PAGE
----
FIG. 7 illustrates another embodiment of the invention which can be formed by securing a modification of the wrapper 20 of FIG. 1 around the array 35 of FIG. 2. The modifications to the wrapper '20 made to achieve this embodiment consists of (l) placing the cuts 21 shown in FIG. 1 coincident with lines 22 and extending them to the lines 23, (2) providing two additional cuts similar to cuts 21 coincident with the line 22 which defines strip 30 and extending from the edge of wrapper 20 to lines 23, and (3) omitting the perforations 33 from the wrapper 20. In order to assure overlap of the side flaps 26, it is necessary that the distance from the lines 23 to the edges of the wrap- 6 per 20 exceed one-half the width W (see FIG. 2) of the array 35 to be wrapped.

The end structures of the FIG. 7 bundle each comprise bottom flap 24 overlying the array 35 end surface 39, the top flap 25 overlying the bottom flap 24 (alternatively, bottom flap 24 could overlie top flap 25), and side flaps 26 overlying both bottom flaps 24 and top flaps 25. One of the side flaps has a glue area 43 at which it is adhesively secured to the other side flap 26, and each side flap 26 has a glue area 43a at which it is secured to bottom flap 24 below the plane of the tear tapes 31.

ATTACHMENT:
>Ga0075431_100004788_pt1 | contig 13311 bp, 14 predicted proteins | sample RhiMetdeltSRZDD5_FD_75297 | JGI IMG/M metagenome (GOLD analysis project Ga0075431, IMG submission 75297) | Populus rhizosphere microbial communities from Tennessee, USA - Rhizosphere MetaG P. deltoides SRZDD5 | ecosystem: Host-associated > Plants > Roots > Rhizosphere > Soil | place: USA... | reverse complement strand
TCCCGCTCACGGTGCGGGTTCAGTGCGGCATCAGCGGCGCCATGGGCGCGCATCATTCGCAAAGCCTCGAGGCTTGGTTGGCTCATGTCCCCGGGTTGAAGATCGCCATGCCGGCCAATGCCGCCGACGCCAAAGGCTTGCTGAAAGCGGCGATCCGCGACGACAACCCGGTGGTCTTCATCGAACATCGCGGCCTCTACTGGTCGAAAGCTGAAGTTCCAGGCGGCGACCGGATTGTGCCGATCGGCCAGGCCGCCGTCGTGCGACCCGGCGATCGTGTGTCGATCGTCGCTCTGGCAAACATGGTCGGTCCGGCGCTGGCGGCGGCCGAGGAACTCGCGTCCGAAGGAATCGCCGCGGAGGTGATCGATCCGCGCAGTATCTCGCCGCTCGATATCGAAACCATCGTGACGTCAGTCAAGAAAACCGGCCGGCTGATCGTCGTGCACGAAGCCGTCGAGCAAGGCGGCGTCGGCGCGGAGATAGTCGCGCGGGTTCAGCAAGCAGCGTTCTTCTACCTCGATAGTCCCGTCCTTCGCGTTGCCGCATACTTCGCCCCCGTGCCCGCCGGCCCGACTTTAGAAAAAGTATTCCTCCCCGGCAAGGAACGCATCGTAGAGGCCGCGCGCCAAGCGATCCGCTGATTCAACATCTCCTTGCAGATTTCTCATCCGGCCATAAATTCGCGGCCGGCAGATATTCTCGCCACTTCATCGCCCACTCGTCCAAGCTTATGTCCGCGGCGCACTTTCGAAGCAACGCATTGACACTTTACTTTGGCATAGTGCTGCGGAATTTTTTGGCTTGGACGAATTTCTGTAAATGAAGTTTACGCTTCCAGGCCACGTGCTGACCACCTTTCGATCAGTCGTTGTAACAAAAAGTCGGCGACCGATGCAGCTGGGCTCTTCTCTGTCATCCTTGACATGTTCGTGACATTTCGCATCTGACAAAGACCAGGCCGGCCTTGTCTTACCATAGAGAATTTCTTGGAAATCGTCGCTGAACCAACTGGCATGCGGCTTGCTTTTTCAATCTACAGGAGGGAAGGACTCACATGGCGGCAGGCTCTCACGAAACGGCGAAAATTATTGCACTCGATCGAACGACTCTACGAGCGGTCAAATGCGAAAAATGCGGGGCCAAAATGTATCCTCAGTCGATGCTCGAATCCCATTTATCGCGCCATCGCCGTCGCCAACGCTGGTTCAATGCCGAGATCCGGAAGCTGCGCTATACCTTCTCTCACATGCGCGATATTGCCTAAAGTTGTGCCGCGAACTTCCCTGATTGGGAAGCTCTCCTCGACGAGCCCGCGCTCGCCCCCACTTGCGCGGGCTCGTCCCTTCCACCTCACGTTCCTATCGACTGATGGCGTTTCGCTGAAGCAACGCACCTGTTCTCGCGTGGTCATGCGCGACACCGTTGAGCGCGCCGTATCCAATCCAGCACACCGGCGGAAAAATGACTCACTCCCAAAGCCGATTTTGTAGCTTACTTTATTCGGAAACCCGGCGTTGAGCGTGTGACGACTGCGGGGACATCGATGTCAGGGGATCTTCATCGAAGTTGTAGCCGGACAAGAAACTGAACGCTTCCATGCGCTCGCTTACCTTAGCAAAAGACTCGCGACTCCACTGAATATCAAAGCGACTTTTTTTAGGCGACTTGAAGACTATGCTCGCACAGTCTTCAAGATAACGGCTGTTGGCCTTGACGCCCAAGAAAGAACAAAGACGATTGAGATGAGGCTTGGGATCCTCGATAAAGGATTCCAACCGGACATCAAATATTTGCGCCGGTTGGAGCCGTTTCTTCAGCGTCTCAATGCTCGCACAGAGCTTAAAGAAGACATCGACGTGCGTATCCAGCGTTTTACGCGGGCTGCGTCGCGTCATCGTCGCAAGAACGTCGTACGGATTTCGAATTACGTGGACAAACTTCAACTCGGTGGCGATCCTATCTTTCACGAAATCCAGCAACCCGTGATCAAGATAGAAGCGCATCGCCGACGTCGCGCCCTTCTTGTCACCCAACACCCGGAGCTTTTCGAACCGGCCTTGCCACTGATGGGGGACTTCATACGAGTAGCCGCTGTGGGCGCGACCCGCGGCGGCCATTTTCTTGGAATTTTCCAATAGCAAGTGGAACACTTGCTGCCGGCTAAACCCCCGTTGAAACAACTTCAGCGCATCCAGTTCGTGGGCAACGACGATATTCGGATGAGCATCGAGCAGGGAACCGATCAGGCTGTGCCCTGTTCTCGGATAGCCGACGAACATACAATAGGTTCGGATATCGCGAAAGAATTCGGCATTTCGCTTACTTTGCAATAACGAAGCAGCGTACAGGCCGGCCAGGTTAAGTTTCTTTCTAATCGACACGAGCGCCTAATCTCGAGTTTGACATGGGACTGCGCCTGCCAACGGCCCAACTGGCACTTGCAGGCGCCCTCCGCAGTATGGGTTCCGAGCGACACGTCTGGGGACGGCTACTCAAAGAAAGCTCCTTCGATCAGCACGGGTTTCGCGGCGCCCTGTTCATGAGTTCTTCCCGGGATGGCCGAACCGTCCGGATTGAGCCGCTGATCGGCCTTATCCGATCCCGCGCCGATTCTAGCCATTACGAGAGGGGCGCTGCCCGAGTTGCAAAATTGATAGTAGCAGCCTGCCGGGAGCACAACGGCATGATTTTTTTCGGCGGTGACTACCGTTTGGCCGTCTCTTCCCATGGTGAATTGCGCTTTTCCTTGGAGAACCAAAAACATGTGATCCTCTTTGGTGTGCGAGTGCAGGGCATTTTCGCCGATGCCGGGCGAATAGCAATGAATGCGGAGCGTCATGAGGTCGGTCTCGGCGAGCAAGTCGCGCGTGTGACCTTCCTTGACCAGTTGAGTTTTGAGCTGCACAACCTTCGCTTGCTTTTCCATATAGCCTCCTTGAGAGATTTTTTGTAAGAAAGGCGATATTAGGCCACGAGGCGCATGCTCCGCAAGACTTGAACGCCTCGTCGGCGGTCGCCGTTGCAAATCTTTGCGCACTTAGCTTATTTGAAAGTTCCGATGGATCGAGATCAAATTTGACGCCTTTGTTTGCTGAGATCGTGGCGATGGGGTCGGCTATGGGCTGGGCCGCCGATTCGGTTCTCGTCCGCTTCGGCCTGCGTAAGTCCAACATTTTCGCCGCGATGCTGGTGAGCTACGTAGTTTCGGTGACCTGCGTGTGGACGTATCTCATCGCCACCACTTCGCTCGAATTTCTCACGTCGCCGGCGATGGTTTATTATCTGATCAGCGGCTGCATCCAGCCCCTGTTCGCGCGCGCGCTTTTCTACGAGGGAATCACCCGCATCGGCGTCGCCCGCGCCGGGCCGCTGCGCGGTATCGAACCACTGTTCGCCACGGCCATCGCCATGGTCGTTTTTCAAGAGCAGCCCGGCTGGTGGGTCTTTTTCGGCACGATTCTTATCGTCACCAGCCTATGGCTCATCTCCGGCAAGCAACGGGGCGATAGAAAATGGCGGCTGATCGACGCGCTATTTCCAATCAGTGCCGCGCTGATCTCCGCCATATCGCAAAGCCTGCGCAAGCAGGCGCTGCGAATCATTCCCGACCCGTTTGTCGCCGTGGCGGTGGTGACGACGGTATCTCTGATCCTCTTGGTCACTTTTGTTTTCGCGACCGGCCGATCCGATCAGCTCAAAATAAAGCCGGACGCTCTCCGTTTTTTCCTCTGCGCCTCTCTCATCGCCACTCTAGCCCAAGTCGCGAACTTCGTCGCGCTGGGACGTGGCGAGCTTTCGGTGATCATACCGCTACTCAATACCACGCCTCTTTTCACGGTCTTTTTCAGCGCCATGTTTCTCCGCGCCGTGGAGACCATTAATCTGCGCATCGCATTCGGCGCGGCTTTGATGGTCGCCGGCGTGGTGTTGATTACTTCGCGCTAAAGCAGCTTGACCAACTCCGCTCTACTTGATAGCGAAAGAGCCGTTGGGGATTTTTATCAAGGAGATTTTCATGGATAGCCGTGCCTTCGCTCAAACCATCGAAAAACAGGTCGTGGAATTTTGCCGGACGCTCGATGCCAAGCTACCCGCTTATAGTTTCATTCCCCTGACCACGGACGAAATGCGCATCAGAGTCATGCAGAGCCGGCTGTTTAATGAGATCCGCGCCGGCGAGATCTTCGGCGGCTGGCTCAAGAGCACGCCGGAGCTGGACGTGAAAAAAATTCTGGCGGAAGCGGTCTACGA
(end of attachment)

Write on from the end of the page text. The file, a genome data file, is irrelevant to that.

A bundle having the end structure illustrated by FIG. 7 is opened into a tray by grasping the pull tab 32a on the outermost side flap 26 and pulling the first tear tape 31 through the wrapper 20, grasping thusly exposed pull tab 32a on the innermost side flap 26 and pulling the second tear tape 31 through the wrapper 20, and removing the thusly separated upper portion of the wrapper 20 to expose the packages 36.

FIGS. 8-10 illustrate still another embodiment of the present invention. FIG. 8 shows a wrapper 44, which can be made of materials similar to those cited for wrapper 20 in FIG. 1. Chain lines 45 and 46 and oblique chain lines 47 are shown (for purposes of illustration only; these lines do not appear as physical features of the actual unfolded wrapper) to define the bottom flaps 48, top flaps 49, side flaps 50, gussets 51, bottom panel 52, top panel 53, side panels 54 and strip 55. The lines 45 and 46 are laid out so that side panels 54 have a size equal to that of the side surfaces 37 of the array 35, top panel 53 has a size equal to that of the top surface 38 of the array 35, bottom panel 52 has a width (designated W-A) equal to that of the bottom surface of the array 35, minus the offset A of the cuts 56 (hereinafter described), and bottom flaps 49, and side flaps 50 all have a dimension in the direction of lines 45 which ranges from slightly over one-half the dimension H of anels 54 to slightly less than H minus the desired tray sidewall height. The wrapper 44 has a length sufficient to encompass the girth of the array 35 and overlap for gluing, and includes in its length the strip 55 whose dimension in the direction of lines 46 exceeds the dimension A (hereinafter explained) by the gluing overlap desired in the secured bundle.